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Hypertext/Hyperpoesis/Hyperpoetics [English]
Electronic writing is not simply the e-equivalent of paper writing because writing that is electronic has different properties than writing that is on paper. The difference is in physical and material properties. The most interesting of these are not static properties (i.e., how many lines there are in the text or how many bytes it occupies) but properties that relate to the malleability of the electronic text. These are properties that inject the unpredictable into the work, always spinning away from its viewers and creators the way a listserv by nature spirals off-topic uncontrollably or the way that, since a page doesn't seem to display the way you intended, you just live with it. Loss Pequeño Glazier is looking for a better understanding of the dynamics of web-based hypertext and asks whether a sense of hypertext can be garnered from the people who seem to be prominent in the field.

Explorations of Ergodic Literature [English]
The transformation of interface from a merely indicative tool of navigation to a suggestive element infused with metaphorical power in text-based hypertext literature, and the incorporation of hypermedia and modes of play and games into the hypertext scenario--both strains are gradually winning attention in electronic writing. Topics such as the clarification of paidia (play) and ludus (game) constituents, their formal impact on literature, and the comprehension of the aesthetic matrices projected by the symbiotic infusion of literature, play and games, have been posited, creating a new node in the network of literary studies. Shuen-shing Lee's paper explores these fertile new fields and aims to bring more poetical recognition to digital textualities.

French e-poetry. A short/long story [English]
"1964 the first electronic poems were written by the French Canadian engineer Jean Baudot ... 1975 the first exhibition of automatically produced poems took place during the "Europalia " event in Brussels. ... In 1985, during the exhibition "Immatériaux" in the Georges Pompidou Centre, the audience was invited to create and print computer generated poems. ... We met some members of the ALAMO group during the first Conference for e-literatures in Paris in 1994. I have been surprised by their aggressivity against the emerging computer based poetry. For them, nothing new could be done out of the paper publication. There was obviously a break between the authors who saw the computer as a tool and the ones who are considering the machine as an autonomous medium." - Patrick-Henri Burgaud tells the story of French e-poetry.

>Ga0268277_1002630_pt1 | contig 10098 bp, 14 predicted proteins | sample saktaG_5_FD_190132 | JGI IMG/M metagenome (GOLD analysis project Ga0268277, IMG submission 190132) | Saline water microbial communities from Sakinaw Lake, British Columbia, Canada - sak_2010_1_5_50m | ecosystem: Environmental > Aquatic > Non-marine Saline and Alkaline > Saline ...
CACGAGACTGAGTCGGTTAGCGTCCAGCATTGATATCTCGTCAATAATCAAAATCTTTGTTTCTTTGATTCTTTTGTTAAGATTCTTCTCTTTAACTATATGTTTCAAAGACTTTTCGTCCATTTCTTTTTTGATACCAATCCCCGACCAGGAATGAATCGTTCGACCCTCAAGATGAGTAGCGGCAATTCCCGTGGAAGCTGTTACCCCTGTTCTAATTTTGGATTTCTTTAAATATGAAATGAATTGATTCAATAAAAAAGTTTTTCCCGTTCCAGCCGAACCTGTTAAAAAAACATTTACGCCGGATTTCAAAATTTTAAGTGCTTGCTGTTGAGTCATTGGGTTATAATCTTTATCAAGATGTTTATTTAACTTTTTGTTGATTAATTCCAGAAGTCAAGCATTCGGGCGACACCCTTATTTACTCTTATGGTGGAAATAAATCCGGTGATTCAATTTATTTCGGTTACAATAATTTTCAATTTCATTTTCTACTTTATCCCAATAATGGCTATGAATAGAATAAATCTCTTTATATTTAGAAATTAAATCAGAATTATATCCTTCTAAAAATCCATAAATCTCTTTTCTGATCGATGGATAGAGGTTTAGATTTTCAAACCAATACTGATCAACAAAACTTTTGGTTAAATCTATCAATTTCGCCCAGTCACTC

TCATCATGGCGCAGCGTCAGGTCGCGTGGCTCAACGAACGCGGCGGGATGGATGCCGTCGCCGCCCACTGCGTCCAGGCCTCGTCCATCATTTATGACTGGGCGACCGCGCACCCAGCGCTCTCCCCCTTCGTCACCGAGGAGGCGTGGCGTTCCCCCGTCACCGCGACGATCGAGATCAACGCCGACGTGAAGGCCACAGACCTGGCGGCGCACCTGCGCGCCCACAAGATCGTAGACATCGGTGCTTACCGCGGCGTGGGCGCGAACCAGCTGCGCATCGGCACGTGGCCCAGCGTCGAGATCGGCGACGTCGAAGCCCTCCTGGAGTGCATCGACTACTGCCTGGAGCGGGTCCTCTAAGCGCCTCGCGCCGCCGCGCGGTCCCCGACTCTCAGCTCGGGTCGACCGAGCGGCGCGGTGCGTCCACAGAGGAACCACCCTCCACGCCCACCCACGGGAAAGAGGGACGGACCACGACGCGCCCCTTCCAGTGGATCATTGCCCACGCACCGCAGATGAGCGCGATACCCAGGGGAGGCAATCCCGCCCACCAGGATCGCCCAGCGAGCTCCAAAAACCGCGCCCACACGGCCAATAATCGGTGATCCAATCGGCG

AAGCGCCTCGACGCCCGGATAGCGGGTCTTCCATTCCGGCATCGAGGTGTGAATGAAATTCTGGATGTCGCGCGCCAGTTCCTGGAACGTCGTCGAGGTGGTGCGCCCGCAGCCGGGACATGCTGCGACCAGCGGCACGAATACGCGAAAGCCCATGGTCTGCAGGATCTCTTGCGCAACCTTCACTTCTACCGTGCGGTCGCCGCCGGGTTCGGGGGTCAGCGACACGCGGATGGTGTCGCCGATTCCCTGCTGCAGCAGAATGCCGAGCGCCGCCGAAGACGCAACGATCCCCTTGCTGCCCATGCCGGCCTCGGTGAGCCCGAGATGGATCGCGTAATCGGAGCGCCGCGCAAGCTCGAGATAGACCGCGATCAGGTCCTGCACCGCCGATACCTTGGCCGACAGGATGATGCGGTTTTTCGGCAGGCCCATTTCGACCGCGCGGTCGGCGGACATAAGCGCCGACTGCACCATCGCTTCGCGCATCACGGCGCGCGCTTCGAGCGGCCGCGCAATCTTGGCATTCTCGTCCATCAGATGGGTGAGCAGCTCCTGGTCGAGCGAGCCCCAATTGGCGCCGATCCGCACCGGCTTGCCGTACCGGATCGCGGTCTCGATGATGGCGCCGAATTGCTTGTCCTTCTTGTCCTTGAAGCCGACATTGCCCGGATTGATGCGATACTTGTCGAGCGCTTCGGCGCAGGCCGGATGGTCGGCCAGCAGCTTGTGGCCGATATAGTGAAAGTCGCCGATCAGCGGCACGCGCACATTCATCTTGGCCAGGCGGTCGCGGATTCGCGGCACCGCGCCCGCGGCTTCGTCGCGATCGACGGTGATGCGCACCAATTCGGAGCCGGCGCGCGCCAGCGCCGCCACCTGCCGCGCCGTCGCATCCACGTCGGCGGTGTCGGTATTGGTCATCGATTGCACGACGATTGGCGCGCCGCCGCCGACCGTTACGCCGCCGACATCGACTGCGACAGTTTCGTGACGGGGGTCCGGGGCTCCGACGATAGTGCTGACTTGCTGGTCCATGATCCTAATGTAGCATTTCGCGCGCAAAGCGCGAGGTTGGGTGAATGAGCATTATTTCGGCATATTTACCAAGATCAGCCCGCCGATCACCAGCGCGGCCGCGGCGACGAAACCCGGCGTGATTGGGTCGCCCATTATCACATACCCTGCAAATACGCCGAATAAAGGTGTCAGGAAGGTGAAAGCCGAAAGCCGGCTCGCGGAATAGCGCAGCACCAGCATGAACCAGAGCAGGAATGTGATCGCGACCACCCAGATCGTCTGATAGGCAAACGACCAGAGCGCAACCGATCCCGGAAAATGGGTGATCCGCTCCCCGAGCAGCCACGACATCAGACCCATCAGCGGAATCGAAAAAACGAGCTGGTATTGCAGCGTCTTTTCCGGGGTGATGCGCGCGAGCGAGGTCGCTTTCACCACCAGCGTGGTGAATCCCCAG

Tracing back: Netliterature and its Pre-(Hi)stories [German]
With reference to Queneau's sonnet combination and the combinatorical poetry of Barock, Peter Gendolla and Jörgen Schäfer question the "media etiological perspective", focused on the apparatus' disposition, drawing attention to the classical avant garde as a reference to computer generated literature.

Game worlds. Relation of space and time in computer games [German]
Game- and webdesigner Kai Thomsen describes space as fundamental ground for each game. Rules of a game are the natural law for this game world. While as a game-designer has almost complete control over appearance of the space of his game world, he has to part with some of the temporal control in favor of the player. If a game recurs on narrative elements the world has to fulfill narrative needs as well.

Experiencing hyperfictional readings. Reader response aspects of narrative online-texts [German]
How do we experience the reading of a hyperfiction? On every journey through literary worlds of online-readings lurks the question of how to respond to the readings. Christian Bachmann analyzes the experiences made in online-readings and shows two components which are very much intertwined: the narrative and its functions of understanding.